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Goulash

Goulash

For when it gets cold in the sukkah.

by

GOULASH: Native to Hungary. A stew made with beef or other meat and vegetables, flavored with paprika, served over noodles or with potatoes. In Europe you can find this dish served in gas stations and cafes, as well as elegant hotels. One of the best places to serve it is on a cool day in the sukkah. Served with a lot of potatoes, you will be amazed at how much the family will eat.

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Hungarian Goulash

3 tbsps. Oil
1 onion, chopped
1 1/2 tsps. caraway seeds
1 lb. beef shoulder, fat trimmed, cut into 1 1/2- in. pieces
3 tbsps. sweet paprika
10 cups beef broth
1 12-oz. potato, peeled, cut into 1-in. pieces
1 parsnip, peeled, chopped
1 carrot, peeled, chopped
3 garlic cloves, minced
2 tomatoes, chopped
1 celery stalk, chopped
1 green bell pepper, sliced
1/2 cup finely chopped parsley

Heat oil in heavy large pot over medium heat. Add onion and caraway seeds and saute until onion begins to soften, about 8 minutes. Add beef and paprika; saute until meat is brown on all sides, about 15 minutes. Add broth. Bring to boil, scraping up browned bits at bottom of pot. Reduce heat to low; simmer until meat is just tender, about 40 minutes.

Stir potato, parsnip, carrot and garlic into soup. Simmer until vegetables are tender, about 15 minutes. Stir in tomatoes, celery, and bell pepper. Simmer until vegetables and meat are very tender, about 15 minutes longer. Cool slightly.

Stir in parsley. Season soup to taste with salt and pepper. (Can be made 2 days ahead. Cool slightly; chill uncovered until cold, then cover and refrigerate. Bring to simmer before serving.

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Hearty Goulash

3 lbs. boneless chck, trimmed and cut into 1/2-in. cubes
2 tbsps. vegetable oil
4 medium onions (about 1 1/2 lbs.), chopped fine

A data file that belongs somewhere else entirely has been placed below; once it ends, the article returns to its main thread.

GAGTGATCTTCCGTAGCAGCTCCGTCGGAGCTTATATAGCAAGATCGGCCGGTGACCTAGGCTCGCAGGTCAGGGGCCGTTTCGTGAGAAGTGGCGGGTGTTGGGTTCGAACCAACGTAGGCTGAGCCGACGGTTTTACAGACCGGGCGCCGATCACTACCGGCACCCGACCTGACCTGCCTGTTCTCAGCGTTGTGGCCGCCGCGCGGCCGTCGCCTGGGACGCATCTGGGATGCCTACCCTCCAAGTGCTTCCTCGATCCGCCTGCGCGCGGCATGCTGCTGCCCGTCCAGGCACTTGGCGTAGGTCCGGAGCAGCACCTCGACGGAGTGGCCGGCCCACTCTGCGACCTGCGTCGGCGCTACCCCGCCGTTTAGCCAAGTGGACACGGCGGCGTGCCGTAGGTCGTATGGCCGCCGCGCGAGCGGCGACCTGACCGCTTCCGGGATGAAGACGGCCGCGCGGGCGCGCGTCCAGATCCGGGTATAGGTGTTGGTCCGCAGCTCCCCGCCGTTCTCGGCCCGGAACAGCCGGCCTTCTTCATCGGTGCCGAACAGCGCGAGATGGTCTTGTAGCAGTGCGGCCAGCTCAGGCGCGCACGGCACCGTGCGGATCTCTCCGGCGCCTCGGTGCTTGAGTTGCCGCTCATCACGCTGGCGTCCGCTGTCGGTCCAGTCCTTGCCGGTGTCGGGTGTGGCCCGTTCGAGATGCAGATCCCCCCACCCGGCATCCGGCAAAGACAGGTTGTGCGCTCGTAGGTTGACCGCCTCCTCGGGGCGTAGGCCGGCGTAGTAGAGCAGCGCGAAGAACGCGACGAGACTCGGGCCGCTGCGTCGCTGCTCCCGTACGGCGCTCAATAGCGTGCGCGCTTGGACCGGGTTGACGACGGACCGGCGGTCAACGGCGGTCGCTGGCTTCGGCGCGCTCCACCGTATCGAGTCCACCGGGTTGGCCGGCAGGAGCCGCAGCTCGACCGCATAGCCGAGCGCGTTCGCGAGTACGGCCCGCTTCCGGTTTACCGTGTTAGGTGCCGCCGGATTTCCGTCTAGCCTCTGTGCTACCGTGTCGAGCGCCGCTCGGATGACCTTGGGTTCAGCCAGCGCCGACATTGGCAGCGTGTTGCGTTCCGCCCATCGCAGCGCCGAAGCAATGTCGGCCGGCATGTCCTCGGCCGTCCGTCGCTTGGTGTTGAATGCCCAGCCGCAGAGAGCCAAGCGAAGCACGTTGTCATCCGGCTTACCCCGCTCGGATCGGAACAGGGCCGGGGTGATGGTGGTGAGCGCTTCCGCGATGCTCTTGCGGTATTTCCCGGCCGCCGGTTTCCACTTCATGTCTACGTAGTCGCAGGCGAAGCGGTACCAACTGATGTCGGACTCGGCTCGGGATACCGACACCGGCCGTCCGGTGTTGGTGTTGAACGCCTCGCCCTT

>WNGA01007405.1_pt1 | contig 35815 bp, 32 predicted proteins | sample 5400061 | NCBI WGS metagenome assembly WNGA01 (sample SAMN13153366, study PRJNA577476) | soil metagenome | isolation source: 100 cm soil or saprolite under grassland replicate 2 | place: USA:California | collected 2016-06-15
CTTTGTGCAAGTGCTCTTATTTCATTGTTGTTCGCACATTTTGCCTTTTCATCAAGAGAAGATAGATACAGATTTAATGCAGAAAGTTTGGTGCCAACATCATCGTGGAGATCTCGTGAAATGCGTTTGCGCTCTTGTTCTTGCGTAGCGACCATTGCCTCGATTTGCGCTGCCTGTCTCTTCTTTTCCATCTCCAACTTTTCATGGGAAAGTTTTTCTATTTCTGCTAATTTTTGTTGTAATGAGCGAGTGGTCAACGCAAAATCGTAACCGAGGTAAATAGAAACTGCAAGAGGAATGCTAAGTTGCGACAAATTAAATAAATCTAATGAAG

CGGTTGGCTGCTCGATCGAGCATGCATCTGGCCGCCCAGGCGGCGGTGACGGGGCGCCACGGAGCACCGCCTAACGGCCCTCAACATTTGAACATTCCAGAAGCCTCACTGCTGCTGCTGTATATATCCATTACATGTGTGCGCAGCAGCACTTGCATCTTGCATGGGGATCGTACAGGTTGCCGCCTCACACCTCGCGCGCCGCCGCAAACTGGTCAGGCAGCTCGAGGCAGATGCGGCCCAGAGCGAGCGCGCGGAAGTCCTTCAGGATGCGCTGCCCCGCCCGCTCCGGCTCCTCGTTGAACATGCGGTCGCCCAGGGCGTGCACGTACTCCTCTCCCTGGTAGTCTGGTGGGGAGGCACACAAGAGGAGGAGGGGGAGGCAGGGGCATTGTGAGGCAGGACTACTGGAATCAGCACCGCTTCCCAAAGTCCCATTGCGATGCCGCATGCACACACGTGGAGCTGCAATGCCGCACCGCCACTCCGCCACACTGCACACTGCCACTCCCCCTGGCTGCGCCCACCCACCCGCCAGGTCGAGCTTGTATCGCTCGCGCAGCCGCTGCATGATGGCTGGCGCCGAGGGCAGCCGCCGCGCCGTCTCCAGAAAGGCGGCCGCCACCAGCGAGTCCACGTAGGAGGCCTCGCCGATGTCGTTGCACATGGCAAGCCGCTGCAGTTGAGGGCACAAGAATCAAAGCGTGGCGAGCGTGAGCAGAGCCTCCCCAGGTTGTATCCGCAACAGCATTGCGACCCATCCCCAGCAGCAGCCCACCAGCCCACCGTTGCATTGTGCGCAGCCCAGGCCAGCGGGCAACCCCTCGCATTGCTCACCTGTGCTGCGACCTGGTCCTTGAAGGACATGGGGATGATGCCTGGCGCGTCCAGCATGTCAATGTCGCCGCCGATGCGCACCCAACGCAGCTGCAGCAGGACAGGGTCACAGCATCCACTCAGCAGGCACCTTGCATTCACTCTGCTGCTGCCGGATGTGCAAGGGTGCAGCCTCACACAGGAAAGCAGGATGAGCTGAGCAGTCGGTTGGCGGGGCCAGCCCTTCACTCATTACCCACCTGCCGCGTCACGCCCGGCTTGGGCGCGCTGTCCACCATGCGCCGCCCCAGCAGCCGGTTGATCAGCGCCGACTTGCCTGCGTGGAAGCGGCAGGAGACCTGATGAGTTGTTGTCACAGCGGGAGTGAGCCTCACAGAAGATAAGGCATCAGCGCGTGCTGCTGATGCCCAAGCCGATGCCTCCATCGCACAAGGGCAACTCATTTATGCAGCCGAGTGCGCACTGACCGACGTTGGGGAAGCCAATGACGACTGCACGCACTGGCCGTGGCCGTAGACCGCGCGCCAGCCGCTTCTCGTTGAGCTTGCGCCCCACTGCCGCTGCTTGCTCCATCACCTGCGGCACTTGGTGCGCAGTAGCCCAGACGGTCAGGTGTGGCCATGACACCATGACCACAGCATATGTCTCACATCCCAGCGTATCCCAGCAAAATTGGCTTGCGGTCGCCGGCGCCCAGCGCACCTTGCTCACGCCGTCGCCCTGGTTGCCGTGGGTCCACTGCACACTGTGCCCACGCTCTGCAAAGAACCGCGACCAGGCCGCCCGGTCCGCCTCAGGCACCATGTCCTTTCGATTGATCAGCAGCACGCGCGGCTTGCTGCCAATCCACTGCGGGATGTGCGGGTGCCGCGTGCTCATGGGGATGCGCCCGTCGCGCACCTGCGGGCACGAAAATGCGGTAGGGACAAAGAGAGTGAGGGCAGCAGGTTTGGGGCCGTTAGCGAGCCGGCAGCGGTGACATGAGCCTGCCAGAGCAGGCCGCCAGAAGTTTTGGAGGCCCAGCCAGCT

3 garlic cloves, minced
3 tbsps. paprika
1 1/2 tsps. caraway seeds
1/3 cup all-purpose flour
1/4 cup red-wine vinegar
1/4 cup tomato paste
5 cups beef broth
5 cups water
1/2 tsp. salt
2 red bell peppers, chopped fine
4 large russet (baking) potatoes (about 2 1/2 lbs.)

In an 8-quart heavy pot, place meet in oil, cook small batches over high heat, transferring it as browned with slotted spoon to bowl.

Reduce heat to moderate and add oil. Add onions and garlic and cook, stirring, until golden. Stir in paprika, caraway seeds, and flour and cook, stirring, 2 minutes. Whisk in vinegar and tomato paste and cook, whisking, 1 minute. (Mixture will be very thick.) Stir in broth, water, salt, bell peppers, and meat and bring to a boil, stirring. Simmer soup, covered, stirring occasionally, 45 minutes.

Peel potatoes and cut into 1/2-in. pieces. Add potatoes to soup and simmer, covered, occasionally until tender, about 30 minutes. Season soup with salt and pepper. Soup may be made 3 days ahead and cooled, uncovered, before chilling, covered. Reheat soup, thinning with water if desired.

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Goulash (Pareve/No Meat)

2 lbs. dry textured soy (like meat)
3 onions, cubed
3 peppers, cubed
2 lbs. potatoes, cubed
7 carrots, cubed
1/2 cup oil

SAUCE

3 tbsps. Paprika
1 tbsp. white pepper
1 tbsp. soup mix
3 tbsps. dry red wine
3 tbsps. Kosher Worcestershire sauce
3 tbsps. Ketchup
1 tsp. sugar
1 tsp. salt

Place textured soy in hot water 20-30 minutes, drain. Fry onion and pepper until soft. Add soy, stir 2 minutes. Add potatoes and carrots, fry and stir 3 minutes. Mix all ingredients for the sauce together. Add sauce, lower flame. Cook for 20 minutes or until potatoes are soft. Stir regularly. Serve hot.

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Published: October 2, 2006


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Visitor Comments: 4

(4) Tanya, October 31, 2006 10:05 AM

Goulash recipe

Great Recipe!!! Wonderful memories. Haven´t eaten goulash in years. Thank you Aish.com for assisting me through memeory lane.

(3) RivkaD, October 22, 2006 10:44 PM

Recipe for Etrog Jelly

I can't believe this is missing from the Aish website! Help!

(2) ArlineIsaacs, October 3, 2006 7:44 PM

could you also send to tinascooking@msn.com

Love this website. Send more recipes!

(1) Dana, October 3, 2006 1:20 PM

Israeli eqivalents

For those of us lucky enough to be living in Eretz Yisrael, we would appreciate certain ingredients to be written with an option for Israelis ie. boneless chuck, beef shoulder- what are these called in Israel?

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